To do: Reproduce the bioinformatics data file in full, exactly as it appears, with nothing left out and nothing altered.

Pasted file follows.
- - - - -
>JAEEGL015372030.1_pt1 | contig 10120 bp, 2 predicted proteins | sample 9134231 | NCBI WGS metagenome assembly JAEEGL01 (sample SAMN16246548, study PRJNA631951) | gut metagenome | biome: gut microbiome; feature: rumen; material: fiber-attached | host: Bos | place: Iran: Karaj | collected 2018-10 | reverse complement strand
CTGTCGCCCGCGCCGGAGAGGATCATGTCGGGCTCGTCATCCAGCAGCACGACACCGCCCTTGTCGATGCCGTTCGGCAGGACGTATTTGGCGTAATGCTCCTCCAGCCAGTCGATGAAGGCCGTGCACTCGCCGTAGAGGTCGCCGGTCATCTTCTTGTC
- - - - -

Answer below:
>JAEEGL015372030.1_pt1 | contig 10120 bp, 2 predicted proteins | sample 9134231 | NCBI WGS metagenome assembly JAEEGL01 (sample SAMN16246548, study PRJNA631951) | gut metagenome | biome: gut microbiome; feature: rumen; material: fiber-attached | host: Bos | place: Iran: Karaj | collected 2018-10 | reverse complement strand
CTGTCGCCCGCGCCGGAGAGGATCATGTCGGGCTCGTCATCCAGCAGCACGACACCGCCCTTGTCGATGCCGTTCGGCAGGACGTATTTGGCGTAATGCTCCTCCAGCCAGTCGATGAAGGCCGTGCACTCGCCGTAGAGGTCGCCGGTCATCTTCTTGTC